When was talking invented? A language scientist explains this unique feature of human beings

By Richard Futrell

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Very interesting and graphic way to describe the two theories about how spoken language came to be, I have always guessed something along the first option (simple sound becoming speech) but the second option (sign language becoming speech) also seems logical and natural to have.

It would be very interesting if someone came up with a method to investigate which of these two theories is correct, but it seems like a terribly difficult task.

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When the aliens first landed and gave us classes.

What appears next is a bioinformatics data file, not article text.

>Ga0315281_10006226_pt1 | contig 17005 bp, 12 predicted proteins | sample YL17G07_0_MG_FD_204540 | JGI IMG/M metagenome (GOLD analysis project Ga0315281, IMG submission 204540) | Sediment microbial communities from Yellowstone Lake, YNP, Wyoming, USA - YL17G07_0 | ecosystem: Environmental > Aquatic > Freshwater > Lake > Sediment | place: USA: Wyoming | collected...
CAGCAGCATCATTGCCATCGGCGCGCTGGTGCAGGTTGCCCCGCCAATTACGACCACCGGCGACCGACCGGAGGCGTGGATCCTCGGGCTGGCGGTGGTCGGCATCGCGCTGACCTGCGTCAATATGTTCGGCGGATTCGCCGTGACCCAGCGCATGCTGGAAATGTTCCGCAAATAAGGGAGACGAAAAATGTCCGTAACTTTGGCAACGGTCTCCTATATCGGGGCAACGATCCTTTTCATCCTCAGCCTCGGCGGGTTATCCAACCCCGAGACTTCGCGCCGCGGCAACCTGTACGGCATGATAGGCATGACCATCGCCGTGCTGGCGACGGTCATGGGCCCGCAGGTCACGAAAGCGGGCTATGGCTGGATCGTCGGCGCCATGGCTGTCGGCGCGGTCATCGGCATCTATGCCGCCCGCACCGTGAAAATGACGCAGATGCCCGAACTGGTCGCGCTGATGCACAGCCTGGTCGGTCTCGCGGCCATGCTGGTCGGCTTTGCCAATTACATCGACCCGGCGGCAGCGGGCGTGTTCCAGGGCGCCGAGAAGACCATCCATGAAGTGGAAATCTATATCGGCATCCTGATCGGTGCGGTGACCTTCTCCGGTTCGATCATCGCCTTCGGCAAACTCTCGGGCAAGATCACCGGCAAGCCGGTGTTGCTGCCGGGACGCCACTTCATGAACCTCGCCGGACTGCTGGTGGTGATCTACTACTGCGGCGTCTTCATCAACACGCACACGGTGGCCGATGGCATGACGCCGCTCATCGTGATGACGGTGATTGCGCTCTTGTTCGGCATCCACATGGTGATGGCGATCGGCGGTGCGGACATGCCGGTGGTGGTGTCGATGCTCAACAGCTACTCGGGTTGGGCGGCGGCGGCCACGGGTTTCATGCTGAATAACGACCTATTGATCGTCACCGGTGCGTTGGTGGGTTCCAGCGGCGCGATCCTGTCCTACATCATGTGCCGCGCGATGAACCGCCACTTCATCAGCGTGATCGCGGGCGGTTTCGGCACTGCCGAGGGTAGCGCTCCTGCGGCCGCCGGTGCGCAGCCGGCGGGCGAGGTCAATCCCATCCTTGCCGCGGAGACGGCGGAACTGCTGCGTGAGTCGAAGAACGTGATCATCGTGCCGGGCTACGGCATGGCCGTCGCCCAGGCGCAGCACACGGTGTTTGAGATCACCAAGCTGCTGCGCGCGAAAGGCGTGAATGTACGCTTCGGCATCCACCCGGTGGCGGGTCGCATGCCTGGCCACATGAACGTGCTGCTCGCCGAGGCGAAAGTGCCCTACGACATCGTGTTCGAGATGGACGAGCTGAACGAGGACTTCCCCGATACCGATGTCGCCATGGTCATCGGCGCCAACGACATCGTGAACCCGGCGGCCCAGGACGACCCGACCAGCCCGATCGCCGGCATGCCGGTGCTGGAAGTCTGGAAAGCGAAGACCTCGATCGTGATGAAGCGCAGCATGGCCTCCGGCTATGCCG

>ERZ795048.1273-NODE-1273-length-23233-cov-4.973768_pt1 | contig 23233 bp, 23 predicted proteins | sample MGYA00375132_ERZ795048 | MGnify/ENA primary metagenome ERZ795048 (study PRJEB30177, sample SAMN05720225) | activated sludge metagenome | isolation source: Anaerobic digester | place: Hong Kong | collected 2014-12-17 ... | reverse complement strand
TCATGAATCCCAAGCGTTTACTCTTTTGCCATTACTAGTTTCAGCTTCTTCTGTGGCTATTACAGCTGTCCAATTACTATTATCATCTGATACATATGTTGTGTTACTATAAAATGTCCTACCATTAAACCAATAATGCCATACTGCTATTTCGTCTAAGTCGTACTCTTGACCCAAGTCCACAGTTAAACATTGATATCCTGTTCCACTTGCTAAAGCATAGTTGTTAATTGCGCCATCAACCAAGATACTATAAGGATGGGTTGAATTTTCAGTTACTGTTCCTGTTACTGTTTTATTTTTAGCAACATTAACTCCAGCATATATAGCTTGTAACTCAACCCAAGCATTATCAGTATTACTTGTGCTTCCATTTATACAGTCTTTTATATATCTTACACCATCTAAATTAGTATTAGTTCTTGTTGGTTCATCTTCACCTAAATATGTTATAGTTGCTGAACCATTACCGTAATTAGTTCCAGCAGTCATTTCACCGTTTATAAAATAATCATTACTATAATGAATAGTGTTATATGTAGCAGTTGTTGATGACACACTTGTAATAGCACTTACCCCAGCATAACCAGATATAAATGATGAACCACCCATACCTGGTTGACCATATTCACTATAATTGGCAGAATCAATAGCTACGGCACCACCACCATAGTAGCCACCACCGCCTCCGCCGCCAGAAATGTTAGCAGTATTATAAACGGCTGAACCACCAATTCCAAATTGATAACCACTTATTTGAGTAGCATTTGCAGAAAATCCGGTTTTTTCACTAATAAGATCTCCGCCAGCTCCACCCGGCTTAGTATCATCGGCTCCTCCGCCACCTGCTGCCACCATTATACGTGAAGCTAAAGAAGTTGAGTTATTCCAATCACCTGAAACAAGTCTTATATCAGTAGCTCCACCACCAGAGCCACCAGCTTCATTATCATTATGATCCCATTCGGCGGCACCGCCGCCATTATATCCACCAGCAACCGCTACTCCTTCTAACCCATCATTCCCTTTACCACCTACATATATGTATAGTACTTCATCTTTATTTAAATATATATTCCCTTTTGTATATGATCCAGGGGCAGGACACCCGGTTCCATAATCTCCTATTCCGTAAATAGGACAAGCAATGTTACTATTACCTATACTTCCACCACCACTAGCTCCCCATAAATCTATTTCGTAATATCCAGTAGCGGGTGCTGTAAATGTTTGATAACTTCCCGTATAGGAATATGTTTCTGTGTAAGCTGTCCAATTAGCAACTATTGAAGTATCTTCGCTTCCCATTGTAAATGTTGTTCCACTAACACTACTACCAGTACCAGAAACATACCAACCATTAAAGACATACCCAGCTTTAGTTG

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Is there an evolutionary side to this? I'm wondering if all humans were physically capable of speech if they tried, or were some more capable than others. A person that could shout "Mhhhaahh behind you!" compared to one who could just shout "Mhhhaahh mhhhaahh". I imagine the former type (and their clan) would be more likely to survive, and pass on the physical trait to their offspring.

Eventually these gestures turned into a full sign language.

I've read of one theory that suggests that sign language became less useful as humans carried more things in their hands (e.g. tools and weapons).

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Am not sure how it fits into the conversation, but I have read that gorillas and chimpanzees have been taught how to use sign language. So, they can't vocalize, but they can converse with hand signs. That seems significant, and suggests that our ability to communicate predates our ability to speak with words.

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